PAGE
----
NEW YORK – NCUA filed additional claims against underwriters of investments that led to the failure of the corporate credit unions, the latest one naming Morgan Stanley & Co. and eight other banks over $2.4 billion of faulty mortgage-backed securities sold to Southwest Corporate FCU and Members United Corporate FCUs.

The latest suit make similar claims as a dozen other suits brought by NCUA against the biggest banks, namely that the banks negligently packaged subprime loans into MBS that quickly soured, causing the two $14 billion corporates to fail in September 2010.

The new suit differs in that it is the first time NCUA has brought the claims to the federal court in New York, which has jurisdiction over Wall Street. The other suits were either brought in Kansas, where U.S. Central FCU, the one-time $52-billion central bank for credit unions, was based, or in California, home to the one-time $34-billion WesCorp FCU.

“We continue to pursue accountability and recovery in the wake of billions of dollars in sales of faulty securities that led to the collapse of several corporate credit unions and handed the industry the costly bill of paying for the losses,” NCUA Chairman Debbie Matz said. “All the credit unions we supervise and insure are sharing those costs. The people who are responsible should be required to shoulder that burden, as well.”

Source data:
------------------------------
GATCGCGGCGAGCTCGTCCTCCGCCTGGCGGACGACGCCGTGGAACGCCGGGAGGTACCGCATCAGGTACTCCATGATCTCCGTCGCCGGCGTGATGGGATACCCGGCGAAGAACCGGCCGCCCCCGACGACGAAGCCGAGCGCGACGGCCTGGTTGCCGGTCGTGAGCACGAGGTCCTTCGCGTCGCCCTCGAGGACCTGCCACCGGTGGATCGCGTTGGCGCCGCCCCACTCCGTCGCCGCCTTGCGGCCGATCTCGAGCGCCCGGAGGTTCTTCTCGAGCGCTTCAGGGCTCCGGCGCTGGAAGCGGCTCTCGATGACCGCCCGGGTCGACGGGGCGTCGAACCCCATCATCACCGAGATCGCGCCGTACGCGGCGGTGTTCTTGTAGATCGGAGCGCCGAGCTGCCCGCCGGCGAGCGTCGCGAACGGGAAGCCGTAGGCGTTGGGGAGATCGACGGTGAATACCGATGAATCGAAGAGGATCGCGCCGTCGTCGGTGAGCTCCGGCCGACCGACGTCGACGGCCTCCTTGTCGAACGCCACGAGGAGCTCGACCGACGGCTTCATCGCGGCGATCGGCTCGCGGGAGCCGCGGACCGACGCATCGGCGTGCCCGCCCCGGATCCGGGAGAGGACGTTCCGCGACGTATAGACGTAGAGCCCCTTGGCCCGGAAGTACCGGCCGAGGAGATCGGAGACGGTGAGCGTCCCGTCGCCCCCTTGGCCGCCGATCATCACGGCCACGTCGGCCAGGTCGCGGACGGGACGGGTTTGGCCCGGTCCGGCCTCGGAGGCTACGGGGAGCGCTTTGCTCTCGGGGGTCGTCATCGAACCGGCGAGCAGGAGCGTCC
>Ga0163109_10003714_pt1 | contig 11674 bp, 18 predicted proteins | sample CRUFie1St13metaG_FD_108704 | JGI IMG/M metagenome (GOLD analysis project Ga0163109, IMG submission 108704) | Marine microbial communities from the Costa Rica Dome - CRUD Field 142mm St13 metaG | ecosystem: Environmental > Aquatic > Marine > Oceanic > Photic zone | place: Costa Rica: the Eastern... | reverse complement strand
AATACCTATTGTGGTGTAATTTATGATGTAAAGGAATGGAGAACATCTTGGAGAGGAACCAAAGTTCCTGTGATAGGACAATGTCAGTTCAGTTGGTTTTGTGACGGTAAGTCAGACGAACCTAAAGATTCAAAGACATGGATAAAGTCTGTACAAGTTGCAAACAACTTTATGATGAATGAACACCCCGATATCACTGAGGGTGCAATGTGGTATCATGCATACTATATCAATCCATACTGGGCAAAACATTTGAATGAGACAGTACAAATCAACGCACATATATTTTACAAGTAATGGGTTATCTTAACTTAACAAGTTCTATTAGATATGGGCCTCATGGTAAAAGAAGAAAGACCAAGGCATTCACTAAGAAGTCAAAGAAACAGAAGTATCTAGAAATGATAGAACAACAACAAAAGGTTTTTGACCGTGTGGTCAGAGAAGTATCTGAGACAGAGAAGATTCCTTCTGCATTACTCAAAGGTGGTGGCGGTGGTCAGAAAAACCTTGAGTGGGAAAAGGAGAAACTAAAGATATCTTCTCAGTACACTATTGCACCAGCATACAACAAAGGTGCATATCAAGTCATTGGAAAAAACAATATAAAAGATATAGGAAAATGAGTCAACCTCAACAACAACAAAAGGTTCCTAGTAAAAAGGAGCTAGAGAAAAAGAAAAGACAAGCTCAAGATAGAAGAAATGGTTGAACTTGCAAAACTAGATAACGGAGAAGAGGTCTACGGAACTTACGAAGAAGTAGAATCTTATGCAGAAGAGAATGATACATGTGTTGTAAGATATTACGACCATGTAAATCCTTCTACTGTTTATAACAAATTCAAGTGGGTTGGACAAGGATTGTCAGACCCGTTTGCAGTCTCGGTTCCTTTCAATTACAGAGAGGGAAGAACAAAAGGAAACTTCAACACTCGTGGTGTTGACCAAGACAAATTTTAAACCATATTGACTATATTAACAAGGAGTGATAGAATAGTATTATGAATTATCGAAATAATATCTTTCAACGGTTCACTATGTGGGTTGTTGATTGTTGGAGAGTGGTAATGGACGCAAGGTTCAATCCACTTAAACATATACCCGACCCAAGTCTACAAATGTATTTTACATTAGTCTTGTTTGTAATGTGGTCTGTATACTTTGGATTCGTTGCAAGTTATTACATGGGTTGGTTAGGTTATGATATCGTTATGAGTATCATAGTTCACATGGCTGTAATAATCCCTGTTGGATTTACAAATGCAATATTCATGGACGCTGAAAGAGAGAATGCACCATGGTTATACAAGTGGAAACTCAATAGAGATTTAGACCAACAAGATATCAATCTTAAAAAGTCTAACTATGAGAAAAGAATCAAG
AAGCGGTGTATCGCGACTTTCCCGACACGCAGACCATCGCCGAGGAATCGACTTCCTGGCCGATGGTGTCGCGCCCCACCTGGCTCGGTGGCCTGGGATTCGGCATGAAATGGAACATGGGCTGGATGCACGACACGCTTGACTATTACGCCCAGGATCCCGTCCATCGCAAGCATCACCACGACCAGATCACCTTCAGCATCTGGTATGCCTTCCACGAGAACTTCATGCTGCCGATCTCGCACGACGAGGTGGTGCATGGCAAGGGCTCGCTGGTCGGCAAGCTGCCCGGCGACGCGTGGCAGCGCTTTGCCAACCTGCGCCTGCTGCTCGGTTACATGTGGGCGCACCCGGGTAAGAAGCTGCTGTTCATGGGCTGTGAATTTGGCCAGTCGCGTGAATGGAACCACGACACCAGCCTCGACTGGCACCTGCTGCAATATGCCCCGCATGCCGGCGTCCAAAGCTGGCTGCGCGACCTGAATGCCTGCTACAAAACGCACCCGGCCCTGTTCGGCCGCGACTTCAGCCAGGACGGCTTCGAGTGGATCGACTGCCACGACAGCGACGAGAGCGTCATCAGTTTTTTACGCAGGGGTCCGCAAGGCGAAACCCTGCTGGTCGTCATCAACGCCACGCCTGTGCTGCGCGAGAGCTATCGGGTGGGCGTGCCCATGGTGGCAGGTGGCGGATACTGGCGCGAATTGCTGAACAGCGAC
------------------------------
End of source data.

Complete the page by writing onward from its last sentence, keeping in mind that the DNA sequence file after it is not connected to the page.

The new suit also names as defendants: Barclays, JP Morgan/Bear Stearns, Credit Suisse, Royal Bank of Scotland, UBS, Goldman Sachs, Wachovia, and Residential Funding Securities, LLC, now Ally Securities.

Five corporate credit unions failed as a result of the purchase of faulty mortgage-backed securities, which is projected to cost NCUA as much as $16 billion to resolve. The cost is being passed on to the nation’s 6,800 credit unions in the form of annual assessments.

NCUA’s complaints allege the offering documents of the securities sold to the failed corporate credit unions contained statements that were not true or omitted material facts. The originators systematically abandoned the stated underwriting guidelines in the offering documents, according to the complaints, with the result that the securities were significantly riskier than represented.

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